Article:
Who is it suited to?
If you wish to set up a prototype site, you can probably get by without strong IT and web development skills - resources such as DIY Dating allow interested parties to set up a basic website quickly and cheaply, and you can also engage the services of a specialist web developer.
However, as time goes on, you’re going to need to update the site on a regular basis, and potential investors aren’t going to be impressed if you don’t understand the software on which your product is built. So, in the long term, an online dating business definitely favours people who are experienced in IT and web building.
You’ll also need to be the kind of person who understands what members will want. You need to be able to put yourself in the user’s shoes; what will they be looking for from your site? What sort of search options will they require? And, if they’re slightly self-conscious, what sort of functions will ensure they feel comfortable chatting to complete strangers online?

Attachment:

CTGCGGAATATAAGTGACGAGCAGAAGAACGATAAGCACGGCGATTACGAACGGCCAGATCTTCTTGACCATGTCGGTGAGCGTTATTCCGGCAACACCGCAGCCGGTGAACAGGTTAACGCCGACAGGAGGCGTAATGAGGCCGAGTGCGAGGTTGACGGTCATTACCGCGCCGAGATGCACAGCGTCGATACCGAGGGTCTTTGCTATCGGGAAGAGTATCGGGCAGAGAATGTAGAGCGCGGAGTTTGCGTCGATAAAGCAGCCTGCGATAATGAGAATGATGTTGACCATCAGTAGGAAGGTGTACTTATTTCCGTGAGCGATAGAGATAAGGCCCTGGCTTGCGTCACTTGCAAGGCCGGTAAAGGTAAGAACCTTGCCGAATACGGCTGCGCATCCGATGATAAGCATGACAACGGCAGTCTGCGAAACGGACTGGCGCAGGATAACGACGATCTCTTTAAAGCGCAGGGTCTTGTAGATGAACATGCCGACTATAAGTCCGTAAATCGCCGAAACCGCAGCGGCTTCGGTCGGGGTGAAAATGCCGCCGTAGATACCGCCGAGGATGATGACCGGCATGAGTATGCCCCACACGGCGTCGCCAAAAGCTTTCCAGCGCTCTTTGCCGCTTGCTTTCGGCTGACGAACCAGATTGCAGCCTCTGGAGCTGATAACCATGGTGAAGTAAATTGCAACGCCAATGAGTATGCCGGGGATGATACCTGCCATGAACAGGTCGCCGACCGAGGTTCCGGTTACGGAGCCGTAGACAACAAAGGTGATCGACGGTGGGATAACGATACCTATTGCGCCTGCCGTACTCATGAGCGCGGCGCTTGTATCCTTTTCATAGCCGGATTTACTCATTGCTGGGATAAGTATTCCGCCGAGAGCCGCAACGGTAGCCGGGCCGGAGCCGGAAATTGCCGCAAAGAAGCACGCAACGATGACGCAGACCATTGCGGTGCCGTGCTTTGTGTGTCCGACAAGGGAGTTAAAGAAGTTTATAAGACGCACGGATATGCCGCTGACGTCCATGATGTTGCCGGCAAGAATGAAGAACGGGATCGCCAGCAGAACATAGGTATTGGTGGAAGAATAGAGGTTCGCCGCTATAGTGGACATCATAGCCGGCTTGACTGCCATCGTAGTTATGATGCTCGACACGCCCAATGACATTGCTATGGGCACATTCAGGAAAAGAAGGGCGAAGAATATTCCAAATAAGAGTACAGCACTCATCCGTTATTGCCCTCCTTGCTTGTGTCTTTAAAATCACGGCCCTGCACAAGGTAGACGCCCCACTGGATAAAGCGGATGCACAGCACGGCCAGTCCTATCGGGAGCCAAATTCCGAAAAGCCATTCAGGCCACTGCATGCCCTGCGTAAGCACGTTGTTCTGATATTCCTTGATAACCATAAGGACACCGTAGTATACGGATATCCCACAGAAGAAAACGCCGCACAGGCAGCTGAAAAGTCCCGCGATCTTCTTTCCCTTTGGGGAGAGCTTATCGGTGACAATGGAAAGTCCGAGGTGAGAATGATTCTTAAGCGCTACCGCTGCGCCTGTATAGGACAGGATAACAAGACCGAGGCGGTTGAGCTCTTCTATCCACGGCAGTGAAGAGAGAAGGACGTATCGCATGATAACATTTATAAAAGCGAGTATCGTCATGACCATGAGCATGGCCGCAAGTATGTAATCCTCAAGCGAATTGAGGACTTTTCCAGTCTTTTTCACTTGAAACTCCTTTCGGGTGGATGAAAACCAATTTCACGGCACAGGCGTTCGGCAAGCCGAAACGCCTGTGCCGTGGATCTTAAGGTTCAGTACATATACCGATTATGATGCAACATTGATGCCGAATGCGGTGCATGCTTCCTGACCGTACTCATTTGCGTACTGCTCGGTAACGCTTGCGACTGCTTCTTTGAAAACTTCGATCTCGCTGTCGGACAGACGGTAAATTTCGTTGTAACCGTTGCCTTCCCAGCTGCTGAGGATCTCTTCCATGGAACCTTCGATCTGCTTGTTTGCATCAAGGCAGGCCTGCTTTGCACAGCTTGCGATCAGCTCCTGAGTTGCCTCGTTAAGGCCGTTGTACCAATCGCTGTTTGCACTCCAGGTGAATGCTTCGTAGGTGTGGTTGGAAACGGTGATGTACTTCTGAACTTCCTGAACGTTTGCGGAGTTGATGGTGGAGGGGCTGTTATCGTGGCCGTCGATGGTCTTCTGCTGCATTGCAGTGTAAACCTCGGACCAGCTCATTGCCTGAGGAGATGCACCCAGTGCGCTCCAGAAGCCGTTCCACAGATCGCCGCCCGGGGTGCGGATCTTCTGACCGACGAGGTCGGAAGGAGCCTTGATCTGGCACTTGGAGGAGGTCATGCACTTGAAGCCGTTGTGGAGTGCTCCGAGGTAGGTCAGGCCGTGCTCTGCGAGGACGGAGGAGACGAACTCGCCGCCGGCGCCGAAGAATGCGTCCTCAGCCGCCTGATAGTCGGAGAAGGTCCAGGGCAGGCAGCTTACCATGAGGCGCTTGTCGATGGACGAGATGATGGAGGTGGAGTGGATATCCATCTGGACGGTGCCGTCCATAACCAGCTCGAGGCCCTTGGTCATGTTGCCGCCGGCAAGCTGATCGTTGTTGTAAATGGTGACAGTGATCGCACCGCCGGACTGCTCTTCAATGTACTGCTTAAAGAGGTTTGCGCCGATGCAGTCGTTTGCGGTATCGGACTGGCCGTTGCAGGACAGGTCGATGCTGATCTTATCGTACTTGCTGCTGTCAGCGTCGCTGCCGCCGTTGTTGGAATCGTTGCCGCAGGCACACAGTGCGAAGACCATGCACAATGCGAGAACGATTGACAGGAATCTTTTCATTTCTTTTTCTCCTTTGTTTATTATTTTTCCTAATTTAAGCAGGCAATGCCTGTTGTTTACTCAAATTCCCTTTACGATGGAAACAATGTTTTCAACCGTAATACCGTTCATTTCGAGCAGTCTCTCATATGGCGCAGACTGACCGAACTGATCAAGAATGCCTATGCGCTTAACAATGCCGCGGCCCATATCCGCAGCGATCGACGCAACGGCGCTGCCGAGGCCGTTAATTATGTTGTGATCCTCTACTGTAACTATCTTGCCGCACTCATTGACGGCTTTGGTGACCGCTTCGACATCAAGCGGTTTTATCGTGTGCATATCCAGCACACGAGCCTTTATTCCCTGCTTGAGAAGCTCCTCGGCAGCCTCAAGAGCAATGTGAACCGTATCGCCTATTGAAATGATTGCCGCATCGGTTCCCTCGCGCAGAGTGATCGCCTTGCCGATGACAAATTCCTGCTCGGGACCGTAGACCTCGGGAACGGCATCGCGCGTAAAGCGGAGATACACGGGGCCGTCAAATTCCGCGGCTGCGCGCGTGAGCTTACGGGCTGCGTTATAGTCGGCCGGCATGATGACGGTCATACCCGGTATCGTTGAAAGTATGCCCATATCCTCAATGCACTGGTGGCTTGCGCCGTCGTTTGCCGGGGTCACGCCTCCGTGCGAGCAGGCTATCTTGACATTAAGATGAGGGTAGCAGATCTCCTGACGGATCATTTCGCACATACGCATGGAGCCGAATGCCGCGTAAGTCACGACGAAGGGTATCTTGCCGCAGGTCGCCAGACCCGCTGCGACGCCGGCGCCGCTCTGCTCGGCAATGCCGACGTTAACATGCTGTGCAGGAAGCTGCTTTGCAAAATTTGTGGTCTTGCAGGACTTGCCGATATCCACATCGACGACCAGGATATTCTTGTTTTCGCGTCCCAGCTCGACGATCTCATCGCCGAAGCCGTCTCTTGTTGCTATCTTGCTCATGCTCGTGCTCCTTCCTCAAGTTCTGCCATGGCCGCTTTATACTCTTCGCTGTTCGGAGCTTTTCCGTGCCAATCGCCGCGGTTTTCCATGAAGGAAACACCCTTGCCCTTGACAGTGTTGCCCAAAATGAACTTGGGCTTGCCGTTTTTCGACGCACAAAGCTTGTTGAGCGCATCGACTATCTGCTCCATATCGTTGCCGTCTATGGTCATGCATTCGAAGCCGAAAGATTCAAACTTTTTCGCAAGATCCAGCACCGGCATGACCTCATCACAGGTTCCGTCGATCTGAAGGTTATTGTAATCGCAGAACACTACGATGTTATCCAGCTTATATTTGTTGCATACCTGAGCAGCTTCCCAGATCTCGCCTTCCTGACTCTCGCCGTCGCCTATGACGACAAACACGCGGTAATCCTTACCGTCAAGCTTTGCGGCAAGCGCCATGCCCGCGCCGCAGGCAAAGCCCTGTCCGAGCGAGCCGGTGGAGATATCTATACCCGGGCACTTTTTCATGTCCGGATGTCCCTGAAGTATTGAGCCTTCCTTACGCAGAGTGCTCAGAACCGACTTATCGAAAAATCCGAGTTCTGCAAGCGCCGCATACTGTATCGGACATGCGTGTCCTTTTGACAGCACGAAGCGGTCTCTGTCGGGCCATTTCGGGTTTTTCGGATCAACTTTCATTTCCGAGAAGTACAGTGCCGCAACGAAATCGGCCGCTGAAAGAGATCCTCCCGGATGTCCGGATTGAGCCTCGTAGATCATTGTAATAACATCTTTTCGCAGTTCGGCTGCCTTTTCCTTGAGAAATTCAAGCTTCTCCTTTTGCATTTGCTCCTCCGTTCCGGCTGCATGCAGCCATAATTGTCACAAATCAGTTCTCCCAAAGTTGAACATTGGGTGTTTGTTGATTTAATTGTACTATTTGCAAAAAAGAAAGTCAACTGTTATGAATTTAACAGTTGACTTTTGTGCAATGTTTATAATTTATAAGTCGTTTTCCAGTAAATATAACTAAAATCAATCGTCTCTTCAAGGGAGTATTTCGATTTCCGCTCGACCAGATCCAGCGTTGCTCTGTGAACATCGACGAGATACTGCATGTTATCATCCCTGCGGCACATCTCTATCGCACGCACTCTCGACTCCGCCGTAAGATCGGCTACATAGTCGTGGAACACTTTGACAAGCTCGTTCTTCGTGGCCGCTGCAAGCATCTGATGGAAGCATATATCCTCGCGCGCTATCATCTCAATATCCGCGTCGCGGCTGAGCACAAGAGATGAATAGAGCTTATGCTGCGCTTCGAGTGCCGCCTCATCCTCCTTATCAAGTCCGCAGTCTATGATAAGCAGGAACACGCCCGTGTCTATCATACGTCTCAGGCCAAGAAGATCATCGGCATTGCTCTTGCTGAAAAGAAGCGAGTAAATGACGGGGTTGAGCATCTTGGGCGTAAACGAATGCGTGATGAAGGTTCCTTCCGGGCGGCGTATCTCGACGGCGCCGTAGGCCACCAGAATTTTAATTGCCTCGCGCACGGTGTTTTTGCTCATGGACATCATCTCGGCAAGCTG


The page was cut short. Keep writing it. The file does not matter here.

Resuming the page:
As the owner of the site, it’s unlikely you’ll be talking to members directly; however you still need to be able to empathise with them, and maintain a subtle, tactful tone. Some members may have been hurt in the past; others may lack confidence. You must be capable of creating a welcoming environment, which doesn’t pre-judge and allows users to express themselves.
Julian says: “People skills help to a degree. We have to be conscious of the people who are going to be using it from the other end, the sort of concerns they have, that they want to portray themselves in a good way. You’re not totally removed from the end user.”